In the context of Iraq it was not difficult for adversaries—Washington and Tehran—to perceive the corrosive effects of Nouri al-Maliki on Iraqi unity. He too was a gift to the caliph. Washington no doubt, as Admiral Kirby suggests, sees Syria’s Assad in a similar light. There are even those in Tehran who recognize and regret the gratuitously murderous tactics of their client in Damascus. Yet Tehran is serious about coupling interests with action. Assad is an order-taker when it comes to Iran’s most important geopolitical asset in the Levant: Lebanon’s Hezbollah. Keeping Hezbollah in a position to menace Israel with rockets and missiles is what makes Bashar al-Assad essential to Tehran. The Islamic Republic is the soul of pragmatism: yes, Assad is essential to ISIS; but his value in terms of Hezbollah mandates his preservation.
If the core of the Obama administration’s objective with respect to Assad is that he has “lost all legitimacy and has to go,” what seems to be missing is a strategy to make it happen. Wishing and hoping for political transition negotiations to materialize is not a strategy. Dismissing the relevance of military developments on the ground in Syria with the mantra of “no military solution for Syria” is not a plan. Telling allies and friends—particularly Arab partners—to concentrate exclusively on ISIS while ignoring the principal cause of the ISIS phenomenon is not a persuasive argument.
The strategic vacuum is being filled, once again, by a nimble, cynical, and opportunistic Assad regime. Left free to engage in military air operations while coalition aircraft prowl the skies of Syria, regime aircraft hit residential areas near coalition targets in order to create two impressions for Syrians: that it is part of the coalition effort and that civilian casualties it creates are really the responsibility of the coalition. If the Obama administration feels outrage over being used thusly, it is concealing its anger admirably.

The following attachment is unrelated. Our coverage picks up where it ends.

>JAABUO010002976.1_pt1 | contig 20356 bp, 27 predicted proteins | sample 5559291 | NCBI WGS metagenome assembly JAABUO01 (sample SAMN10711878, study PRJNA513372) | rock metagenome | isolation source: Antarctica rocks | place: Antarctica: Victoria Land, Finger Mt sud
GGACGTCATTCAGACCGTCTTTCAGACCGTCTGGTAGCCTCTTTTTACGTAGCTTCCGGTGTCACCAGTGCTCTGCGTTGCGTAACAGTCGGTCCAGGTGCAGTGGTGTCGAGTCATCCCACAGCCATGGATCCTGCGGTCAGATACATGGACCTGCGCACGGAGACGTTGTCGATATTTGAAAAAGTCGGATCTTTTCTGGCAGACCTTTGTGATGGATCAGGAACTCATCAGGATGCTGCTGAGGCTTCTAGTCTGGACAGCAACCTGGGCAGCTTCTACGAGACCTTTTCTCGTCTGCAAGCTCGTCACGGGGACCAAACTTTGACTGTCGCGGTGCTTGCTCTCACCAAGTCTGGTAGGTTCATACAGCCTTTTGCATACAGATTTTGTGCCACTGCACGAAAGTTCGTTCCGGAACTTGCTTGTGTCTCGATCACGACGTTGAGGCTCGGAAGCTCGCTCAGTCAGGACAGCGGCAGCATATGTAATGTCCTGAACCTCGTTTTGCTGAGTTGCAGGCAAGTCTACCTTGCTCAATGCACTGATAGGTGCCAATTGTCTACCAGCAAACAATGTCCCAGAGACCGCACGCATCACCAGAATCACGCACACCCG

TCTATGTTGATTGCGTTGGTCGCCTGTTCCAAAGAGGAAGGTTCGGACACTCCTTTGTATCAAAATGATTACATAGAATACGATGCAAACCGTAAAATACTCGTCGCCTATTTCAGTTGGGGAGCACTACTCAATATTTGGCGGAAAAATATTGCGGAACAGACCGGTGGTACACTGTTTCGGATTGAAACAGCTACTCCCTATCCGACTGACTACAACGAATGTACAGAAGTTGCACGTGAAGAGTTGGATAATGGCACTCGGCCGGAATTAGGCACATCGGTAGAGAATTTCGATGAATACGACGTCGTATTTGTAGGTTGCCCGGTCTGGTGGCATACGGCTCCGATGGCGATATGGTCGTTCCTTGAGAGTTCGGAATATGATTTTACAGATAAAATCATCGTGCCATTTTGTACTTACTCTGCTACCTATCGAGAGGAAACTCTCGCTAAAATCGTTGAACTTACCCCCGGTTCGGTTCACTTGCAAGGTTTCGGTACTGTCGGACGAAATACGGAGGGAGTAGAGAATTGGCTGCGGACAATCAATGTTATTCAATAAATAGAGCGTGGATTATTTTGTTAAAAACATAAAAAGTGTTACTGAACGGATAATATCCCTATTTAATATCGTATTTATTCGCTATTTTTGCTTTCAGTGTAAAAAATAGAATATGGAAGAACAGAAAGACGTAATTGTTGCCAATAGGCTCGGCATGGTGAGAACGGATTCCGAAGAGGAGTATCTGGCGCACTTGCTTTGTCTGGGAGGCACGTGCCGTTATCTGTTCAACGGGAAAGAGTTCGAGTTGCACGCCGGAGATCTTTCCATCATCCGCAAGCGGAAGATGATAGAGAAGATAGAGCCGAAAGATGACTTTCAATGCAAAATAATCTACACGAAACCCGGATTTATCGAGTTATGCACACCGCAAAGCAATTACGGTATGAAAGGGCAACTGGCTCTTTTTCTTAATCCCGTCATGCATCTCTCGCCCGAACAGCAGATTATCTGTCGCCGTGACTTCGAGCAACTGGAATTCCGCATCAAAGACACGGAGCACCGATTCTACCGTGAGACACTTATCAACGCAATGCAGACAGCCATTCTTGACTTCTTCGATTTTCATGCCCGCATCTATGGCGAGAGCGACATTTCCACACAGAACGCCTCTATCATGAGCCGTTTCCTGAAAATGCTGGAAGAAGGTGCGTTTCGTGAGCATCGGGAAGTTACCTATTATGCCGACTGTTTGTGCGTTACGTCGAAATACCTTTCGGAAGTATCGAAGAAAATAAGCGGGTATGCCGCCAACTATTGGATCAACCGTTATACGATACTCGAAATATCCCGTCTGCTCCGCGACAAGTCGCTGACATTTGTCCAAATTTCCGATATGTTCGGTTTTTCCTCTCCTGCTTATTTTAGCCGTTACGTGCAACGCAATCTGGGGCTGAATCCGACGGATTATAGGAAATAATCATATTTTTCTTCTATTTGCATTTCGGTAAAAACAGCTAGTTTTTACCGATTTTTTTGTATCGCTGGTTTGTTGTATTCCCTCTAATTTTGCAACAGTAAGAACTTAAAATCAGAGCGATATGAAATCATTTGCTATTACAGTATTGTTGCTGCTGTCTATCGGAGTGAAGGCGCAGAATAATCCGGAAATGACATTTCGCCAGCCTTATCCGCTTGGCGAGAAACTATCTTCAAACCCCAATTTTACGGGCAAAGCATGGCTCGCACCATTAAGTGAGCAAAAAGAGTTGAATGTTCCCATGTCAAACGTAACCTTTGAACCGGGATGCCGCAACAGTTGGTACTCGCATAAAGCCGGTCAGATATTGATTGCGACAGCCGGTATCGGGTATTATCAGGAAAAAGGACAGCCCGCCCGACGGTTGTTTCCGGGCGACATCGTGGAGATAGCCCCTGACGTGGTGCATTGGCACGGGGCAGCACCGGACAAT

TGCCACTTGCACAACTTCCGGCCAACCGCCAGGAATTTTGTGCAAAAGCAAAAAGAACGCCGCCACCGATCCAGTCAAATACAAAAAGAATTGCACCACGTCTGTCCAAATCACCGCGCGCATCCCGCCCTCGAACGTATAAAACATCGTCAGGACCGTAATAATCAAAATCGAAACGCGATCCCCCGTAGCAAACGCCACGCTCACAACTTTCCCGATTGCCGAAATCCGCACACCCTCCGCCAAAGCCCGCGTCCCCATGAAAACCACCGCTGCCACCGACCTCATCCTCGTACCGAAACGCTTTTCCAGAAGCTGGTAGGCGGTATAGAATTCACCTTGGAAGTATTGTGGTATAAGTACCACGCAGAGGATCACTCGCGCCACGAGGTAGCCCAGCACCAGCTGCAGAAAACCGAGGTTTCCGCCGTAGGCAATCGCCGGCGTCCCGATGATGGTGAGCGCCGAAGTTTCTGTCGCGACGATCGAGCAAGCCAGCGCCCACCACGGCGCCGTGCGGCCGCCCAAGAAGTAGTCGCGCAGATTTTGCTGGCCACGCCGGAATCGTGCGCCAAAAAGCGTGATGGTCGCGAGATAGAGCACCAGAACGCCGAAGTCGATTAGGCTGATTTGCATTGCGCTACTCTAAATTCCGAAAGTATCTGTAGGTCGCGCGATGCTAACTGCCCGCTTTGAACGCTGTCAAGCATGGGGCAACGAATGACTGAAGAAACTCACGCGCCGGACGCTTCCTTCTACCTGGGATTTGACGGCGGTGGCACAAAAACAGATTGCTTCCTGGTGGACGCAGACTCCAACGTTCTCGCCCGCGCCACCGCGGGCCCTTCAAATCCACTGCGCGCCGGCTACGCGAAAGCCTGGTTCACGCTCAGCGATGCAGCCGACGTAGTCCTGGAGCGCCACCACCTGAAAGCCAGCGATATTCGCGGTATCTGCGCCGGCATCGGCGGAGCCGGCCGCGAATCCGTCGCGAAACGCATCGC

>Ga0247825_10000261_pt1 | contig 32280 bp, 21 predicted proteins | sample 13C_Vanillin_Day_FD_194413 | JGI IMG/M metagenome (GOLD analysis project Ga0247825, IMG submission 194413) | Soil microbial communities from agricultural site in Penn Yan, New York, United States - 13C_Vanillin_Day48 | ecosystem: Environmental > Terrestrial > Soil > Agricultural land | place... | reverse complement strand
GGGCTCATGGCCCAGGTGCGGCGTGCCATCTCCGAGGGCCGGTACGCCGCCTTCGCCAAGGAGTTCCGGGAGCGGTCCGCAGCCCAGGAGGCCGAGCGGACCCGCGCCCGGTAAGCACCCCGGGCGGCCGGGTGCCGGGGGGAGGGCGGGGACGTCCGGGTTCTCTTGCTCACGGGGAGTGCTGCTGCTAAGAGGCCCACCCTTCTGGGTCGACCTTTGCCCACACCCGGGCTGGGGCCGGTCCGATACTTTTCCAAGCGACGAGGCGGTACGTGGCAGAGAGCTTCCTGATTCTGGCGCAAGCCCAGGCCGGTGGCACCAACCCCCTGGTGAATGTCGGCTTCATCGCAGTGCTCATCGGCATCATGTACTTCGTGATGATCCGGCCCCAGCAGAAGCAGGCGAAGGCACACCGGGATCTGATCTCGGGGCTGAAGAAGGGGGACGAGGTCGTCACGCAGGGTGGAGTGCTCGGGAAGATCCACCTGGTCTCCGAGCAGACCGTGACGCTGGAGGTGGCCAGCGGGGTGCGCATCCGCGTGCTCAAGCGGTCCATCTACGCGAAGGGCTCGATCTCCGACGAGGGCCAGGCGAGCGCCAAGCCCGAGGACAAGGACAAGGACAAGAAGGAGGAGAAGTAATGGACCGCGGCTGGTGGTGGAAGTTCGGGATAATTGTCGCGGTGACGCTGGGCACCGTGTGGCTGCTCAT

Is it beyond the wit and capacity of the United States to ground the Assad air force for the duration of the coalition’s anti-Assad air campaign? Is it impossible to see if the Turks mean business with their talk of establishing a political and humanitarian buffer zone within Syria? Is it unthinkable to bring the nationalist opposition into the tent for military planning? Is it logistically too heavy a lift to resupply nationalist fighters robustly? Is it politically and diplomatically beyond the pale to encourage the Syrian National Coalition and the Interim Government to deploy to Syria, link up with local committees, and begin to restore Syrian governance in the face of regime and ISIS criminality? Are all of these things just too hard to do for the United States of America?
ISIS is in the position it is in now partly because none of those things were done. It will stay in business so long as they remain undone. The objective—Assad out—has been clear since President Obama mandated it on August 18, 2011. But Syria, at least in terms of administration policy, remains a problem in search of a strategy.
Frederic C. Hof is a senior fellow with the Atlantic Council’s Rafik Hariri Center for the Middle East.